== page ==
Military and peacekeeping forces alike have technology requirements and many Irish firms are filling this niche
Working with military organisations has its disadvantages; not least because people often assume a firm is in the business of producing lethal systems like weapons or ammunition.
Commandant Gavin Young, press officer for the Irish Defence Forces, points out that it sources this technology from non-Irish companies, while lifesaving equipment such as its bomb-disposal robots come from west Cork-based Kentry, now called Allen-Vanguard Ireland, which has 45 employees.
“This is done through government tendering procedures and due to its extensive experience, we felt that this Irish-manufactured, bomb-detection equipment was by far the best we had seen,” says Young.
“The Irish and British are renowned for their skills in bomb disposal due to the history of terrorism in the North and as a result of this, bomb-disposal robots have been developed.”
Another Irish firm which supplies technology to the Irish Defence Forces, as well as military in the US, Australia, Germany, South Korea and Singapore, is Timoney Technologies. Its products go into military vehicles.
Timoney was founded in 1968 when Professor Seamus Timoney, a mechanical engineering lecturer at University College Dublin, developed a unique, independent suspension system for heavy vehicles which improves off-road speeds and handling over rough terrain.
From a tiny, cramped building behind a supermarket on Leeson Street, Timoney developed and built the original armoured personnel carrier for the Irish Army in 1975. Following this were further licence agreements and sales to the UK, South America and Africa.
While Timoney began by actually building its axel technology into heavy vehicles, its headquarters in Navan, Co Meath is now solely involved in R&D and technology transfer, outsourcing its manufacturing to South Korea and Poland.
Timoney CEO, Shane O’Neill (pictured), says one of the firm’s largest deals to date was a contract in 1999 to manufacture 350 infantry mobility vehicles known as the Bushmaster for the Australian Defence Forces.
Germany is a new market for Timoney. There, its technology will go into a family of mine-protected military vehicles designed to operate in explosive, hazardous conditions.
“Rheinmetall Landsysteme is one of two major German firms in this area and we have two programmes with them. The Germans are coming to us to get their automotive technology, which is quite an endorsement for us.”
Timoney currently derives about 50pc of its revenue from military-related business but O’Neill says it will see a reduction in this percentage over the next few years as it grows its existing commercial market in supplying axel technology to airport rescue and fire-fighting trucks, among others.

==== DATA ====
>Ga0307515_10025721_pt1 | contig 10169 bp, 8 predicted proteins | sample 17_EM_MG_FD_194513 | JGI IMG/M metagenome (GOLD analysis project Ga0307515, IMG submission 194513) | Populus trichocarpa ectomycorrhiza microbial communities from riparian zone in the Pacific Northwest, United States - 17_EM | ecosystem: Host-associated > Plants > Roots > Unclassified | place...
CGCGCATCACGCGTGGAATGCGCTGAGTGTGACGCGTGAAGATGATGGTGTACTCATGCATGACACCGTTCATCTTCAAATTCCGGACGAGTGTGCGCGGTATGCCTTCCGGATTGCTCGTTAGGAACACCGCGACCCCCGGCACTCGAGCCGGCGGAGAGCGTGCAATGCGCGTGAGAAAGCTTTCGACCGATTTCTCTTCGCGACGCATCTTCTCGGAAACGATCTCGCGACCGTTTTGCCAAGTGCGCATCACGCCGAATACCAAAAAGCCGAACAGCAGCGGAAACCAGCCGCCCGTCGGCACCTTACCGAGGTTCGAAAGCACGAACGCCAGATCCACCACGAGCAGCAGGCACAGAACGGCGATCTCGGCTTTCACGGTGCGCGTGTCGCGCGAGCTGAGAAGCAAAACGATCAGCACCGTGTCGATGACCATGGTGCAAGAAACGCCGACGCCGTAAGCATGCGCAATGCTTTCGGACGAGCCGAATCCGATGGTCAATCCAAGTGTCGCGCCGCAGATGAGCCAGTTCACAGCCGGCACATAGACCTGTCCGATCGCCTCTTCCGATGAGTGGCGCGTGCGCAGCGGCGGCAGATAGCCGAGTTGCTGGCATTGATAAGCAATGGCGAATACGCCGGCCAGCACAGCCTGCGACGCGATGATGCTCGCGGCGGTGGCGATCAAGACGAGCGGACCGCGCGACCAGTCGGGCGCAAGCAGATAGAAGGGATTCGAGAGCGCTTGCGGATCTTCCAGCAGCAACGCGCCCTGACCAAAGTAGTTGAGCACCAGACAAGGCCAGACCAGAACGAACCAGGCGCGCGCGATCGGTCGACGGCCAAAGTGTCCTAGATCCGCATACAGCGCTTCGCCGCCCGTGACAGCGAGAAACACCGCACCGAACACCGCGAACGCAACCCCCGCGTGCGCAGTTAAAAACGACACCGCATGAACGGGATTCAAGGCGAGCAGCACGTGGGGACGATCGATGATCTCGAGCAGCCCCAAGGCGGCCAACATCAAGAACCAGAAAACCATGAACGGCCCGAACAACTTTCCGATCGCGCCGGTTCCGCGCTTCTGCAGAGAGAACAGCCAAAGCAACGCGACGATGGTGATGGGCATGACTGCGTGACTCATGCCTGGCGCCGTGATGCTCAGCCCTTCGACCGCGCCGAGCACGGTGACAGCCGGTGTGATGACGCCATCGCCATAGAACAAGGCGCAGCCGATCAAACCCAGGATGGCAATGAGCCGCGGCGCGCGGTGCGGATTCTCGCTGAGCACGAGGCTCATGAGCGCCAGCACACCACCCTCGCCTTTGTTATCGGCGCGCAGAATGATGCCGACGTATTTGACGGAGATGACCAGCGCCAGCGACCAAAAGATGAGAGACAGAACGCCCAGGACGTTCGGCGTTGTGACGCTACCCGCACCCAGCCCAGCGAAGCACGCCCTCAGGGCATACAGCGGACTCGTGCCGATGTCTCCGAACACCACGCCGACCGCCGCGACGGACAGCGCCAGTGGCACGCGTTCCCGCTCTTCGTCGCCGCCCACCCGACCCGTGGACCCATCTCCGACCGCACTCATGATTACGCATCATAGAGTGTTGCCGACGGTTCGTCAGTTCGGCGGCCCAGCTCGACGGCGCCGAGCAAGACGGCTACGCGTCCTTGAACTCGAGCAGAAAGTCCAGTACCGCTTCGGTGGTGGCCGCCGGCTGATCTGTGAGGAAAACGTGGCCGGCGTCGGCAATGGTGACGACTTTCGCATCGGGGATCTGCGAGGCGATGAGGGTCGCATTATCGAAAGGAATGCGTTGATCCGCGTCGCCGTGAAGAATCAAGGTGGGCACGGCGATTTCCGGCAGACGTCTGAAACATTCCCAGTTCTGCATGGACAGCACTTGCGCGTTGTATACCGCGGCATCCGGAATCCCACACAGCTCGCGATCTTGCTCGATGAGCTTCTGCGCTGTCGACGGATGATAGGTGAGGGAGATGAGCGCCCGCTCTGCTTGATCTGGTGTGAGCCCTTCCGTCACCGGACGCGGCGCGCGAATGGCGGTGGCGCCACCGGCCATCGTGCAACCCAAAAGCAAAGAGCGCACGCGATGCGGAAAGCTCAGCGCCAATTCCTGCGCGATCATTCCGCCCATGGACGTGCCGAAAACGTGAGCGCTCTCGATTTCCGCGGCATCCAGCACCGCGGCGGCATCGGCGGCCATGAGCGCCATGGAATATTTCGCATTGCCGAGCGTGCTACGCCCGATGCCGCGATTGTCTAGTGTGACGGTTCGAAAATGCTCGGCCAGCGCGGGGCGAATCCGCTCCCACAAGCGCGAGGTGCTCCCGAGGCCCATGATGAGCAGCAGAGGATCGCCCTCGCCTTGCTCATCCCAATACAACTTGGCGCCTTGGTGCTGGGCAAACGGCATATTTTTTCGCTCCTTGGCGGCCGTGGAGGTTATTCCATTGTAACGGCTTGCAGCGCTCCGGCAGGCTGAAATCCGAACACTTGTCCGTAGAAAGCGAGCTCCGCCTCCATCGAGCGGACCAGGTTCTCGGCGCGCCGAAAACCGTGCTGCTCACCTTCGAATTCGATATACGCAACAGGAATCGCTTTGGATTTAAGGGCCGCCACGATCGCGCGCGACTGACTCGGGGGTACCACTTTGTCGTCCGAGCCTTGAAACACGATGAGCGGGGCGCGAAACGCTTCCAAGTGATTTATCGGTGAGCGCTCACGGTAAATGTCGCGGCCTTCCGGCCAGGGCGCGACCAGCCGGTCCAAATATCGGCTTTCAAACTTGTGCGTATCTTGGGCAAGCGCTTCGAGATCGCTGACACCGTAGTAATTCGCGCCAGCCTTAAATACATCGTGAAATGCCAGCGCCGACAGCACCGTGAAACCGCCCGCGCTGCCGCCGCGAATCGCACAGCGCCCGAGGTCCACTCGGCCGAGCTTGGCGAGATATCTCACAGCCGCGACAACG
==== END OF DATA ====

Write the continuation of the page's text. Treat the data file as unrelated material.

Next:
Soldiers may now do more driving than walking but Napoleon’s declaration that an army marches on its stomach is as true today as it was during the Napoleonic Wars, when canned food was invented to prevent malnutrition of 18th-Century French troops.
Today, however, modern technology has moved beyond canned meat and vegetables and onto the decidedly more complex technique of ensuring that food packaged in a modified atmosphere has not been contaminated or compromised in any way.
Dublin City University campus spin-out Gas Sensor Solutions (GSS) has a high-tech method of ensuring food
safety with SensiSpot, a sensor that R&D manager, Adrian Guckian, says has commercial and military applications.
“We make oxygen sensors that are non-invasive: either a printed label or printed dot that goes on the outside of say a sealed package. This can be scanned much like a barcode and it gives information about the atmosphere inside the sealed pack.
“Take a block of cheese: when you open the sealed pack, you are told that you have six or seven days to consume the
contents. This is because the atmosphere in the pack is modified until you open it. As the air outside is different, bacteria start to grow.
“If that seal is not perfect coming off the packaging line, then the best-before date is going to be completely redundant because oxygen can enter that compromised seal.”
This is where GSS’s technology comes in. Simply by spraying or placing a dot sensor, which is almost invisible and totally non-invasive, on the inside of packages, food producers can then test 100pc of the packages coming off production lines in real-time and see whether each food pack has been sealed safely.